Legacy Land Conservancy is pleased to announce it has permanently protected land with 1,350 feet of water frontage on the south bank of the Grand River in Jackson County.
The landowners–James and Joyce Grace–are delighted to protect their riverfront property in Summit Township via a donated conservation easement with Legacy, which offers permanent protection of privately-owned land. A conservation easement conserves the land forever while allowing it to remain in private ownership.
“When we bought the land, our goal was to conserve it and keep it in its natural state, not only for our benefit, but for the benefit of the community too,” the Graces said. “Although it’s not open to the public, you can’t drive down Winbar Drive without enjoying the scenic view. And more importantly, we’re thrilled our undeveloped land helps water quality and eases the flooding effects of heavy rain for those living downriver.”
The 8-acre easement, aptly named River Hills for its waterfront locale and upland woods features, sits between the Grand River and suburban neighborhoods to the south. While smaller than conservation easements Legacy typically protects, with 1,350 feet of frontage on the River the property is noteworthy for its natural and permeable floodplain habitat. This provides for flood and erosion mitigation and groundwater recharge within the Upper Grand River watershed, and it helps to ensure the quality and quantity of water resources for the Jackson area, Lake Michigan, and the entire Great Lakes basin.
River Hills is also directly upriver of the city of Jackson. By conserving it and other nearby floodplain, wetlands, and forested areas, the land directly helps reduce the impacts of heavy rain storms and flooding within the City.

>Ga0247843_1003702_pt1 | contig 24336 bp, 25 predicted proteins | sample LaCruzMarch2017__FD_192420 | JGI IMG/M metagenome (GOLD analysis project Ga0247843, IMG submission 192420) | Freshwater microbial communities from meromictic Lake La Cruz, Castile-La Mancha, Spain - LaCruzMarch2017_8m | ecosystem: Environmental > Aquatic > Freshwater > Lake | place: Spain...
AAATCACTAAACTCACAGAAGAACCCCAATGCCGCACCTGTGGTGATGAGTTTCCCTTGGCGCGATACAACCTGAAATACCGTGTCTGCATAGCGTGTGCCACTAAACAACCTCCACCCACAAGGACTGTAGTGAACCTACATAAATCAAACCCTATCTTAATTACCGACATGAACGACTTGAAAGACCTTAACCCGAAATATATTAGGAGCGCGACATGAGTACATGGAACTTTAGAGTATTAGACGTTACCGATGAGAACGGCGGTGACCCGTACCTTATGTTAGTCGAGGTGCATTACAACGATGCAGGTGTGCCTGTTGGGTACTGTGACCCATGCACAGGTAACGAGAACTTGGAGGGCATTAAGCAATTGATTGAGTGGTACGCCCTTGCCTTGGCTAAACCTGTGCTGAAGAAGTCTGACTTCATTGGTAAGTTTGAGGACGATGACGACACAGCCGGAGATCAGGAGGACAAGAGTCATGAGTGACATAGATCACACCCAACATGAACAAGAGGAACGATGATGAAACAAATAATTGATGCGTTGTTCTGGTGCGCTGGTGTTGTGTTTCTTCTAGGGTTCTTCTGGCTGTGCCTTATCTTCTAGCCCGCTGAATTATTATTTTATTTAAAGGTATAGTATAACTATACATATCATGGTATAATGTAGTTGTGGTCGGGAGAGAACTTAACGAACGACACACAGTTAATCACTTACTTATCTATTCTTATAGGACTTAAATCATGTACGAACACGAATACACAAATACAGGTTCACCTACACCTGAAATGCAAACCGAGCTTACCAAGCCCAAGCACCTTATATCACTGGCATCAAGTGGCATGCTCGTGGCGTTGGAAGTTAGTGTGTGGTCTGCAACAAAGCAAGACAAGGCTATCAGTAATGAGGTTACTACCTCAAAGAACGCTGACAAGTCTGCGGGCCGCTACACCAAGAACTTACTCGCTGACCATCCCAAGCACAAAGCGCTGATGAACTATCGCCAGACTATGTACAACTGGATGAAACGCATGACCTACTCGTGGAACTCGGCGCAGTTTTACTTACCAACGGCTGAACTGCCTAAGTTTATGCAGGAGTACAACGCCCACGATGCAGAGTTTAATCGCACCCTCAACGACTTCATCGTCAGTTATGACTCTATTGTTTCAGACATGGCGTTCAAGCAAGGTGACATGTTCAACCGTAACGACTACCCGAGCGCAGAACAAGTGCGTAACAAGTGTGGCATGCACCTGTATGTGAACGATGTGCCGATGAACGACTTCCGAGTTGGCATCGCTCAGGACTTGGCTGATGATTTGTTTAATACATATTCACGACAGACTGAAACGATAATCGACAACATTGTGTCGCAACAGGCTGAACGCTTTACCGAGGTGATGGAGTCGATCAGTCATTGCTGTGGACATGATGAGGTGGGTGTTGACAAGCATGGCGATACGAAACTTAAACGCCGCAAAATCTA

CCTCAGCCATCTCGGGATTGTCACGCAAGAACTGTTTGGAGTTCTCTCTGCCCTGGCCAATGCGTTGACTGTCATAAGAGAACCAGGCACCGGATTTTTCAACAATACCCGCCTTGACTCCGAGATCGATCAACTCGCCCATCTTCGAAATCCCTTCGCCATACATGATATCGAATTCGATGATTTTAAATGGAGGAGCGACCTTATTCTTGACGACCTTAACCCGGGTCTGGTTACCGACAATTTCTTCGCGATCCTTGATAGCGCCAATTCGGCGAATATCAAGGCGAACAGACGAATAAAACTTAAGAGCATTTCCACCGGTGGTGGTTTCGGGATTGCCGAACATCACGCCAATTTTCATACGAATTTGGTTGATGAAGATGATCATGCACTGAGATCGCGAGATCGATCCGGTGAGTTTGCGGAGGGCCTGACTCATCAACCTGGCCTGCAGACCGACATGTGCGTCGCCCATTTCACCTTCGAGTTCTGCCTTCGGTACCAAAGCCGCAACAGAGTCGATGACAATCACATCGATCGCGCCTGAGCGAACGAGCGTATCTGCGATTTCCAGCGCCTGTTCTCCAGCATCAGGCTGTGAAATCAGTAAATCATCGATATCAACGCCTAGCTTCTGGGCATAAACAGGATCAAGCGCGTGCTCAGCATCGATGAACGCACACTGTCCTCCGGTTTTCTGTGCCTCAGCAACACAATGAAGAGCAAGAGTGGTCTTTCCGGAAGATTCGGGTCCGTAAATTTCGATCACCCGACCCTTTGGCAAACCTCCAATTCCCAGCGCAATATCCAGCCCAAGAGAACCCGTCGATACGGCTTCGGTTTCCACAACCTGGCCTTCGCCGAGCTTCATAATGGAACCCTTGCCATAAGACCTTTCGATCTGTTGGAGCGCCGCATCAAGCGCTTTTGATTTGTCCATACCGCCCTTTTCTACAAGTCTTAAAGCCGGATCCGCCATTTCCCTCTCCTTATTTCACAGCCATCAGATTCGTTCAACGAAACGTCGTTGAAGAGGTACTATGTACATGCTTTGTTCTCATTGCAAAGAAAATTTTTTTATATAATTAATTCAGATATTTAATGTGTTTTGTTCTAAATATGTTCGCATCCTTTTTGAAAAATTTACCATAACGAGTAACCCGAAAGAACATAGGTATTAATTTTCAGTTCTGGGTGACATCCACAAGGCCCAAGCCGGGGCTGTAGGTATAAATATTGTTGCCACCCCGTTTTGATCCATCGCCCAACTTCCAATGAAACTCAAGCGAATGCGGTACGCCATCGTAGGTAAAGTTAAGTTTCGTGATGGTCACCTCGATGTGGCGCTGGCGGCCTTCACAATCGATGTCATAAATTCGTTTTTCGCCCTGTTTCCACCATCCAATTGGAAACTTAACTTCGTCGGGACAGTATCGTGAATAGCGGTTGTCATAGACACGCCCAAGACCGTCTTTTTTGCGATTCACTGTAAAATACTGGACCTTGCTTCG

Additionally, Ella Sharp Park, which is located in the city limits of Jackson and contains over 300 acres of natural area, is immediately adjacent to River Hills. The contiguous habitat adds to vital corridor wetlands and upland habitats that serve as a connection for wildlife movement along the Grand River, creating a natural “greenway” through an otherwise urbanized area. Nearby conserved natural areas also include the privately-owned Bigelow Conservation Easement held by the Dahlem Conservancy.
In addition to ample deer, goose, and turkey populations, as well as sightings of pileated woodpecker (Dryocopus pileatus), the existence of bald eagle (Haliaeetus leucocephalus), a species of special concern in Michigan, has been observed on the property.
“What happens on the land in watersheds like the Upper Grand carries significant impact for the community that can go unnoticed by many,” Legacy Land Conservancy Executive Director Diana Kern said. “Legacy is proud to protect land, especially forested land along rivers, that positively benefits water quality and quantity locally and throughout the Great Lakes.”
History of the River Hills land
The property was once a part of the estate of Theodore G. Bennett, known as The Bennett Farm. The iconic stone buildings (on adjacent lands) were constructed in the early 1880s. Bennett was president of Jackson’s Bennett Sewer Pipe Company and owner of the Bennett Clay Machinery Company. After Bennett’s passing in 1897 the property and adjacent lands were purchased by Hubert F. Probert, who operated the land now called Oakcroft, as a dairy farm of some renown. In 1943 the property was sold to Townsend Beaman, a patent attorney and inventor. The Beamans operated Jaxon Wire Products out of one of the stone barns on adjacent property, and kept pigs, sheep, cows, horses, and fruit orchards on the farm, which was called Stone Village. Between 2010 and 2017, the property was subdivided and the barn complex was converted into the Stone Village Condominiums, consisting of three unique private residences. The current conservation easement property portion was purportedly utilized as pasture and/or for hay cultivation.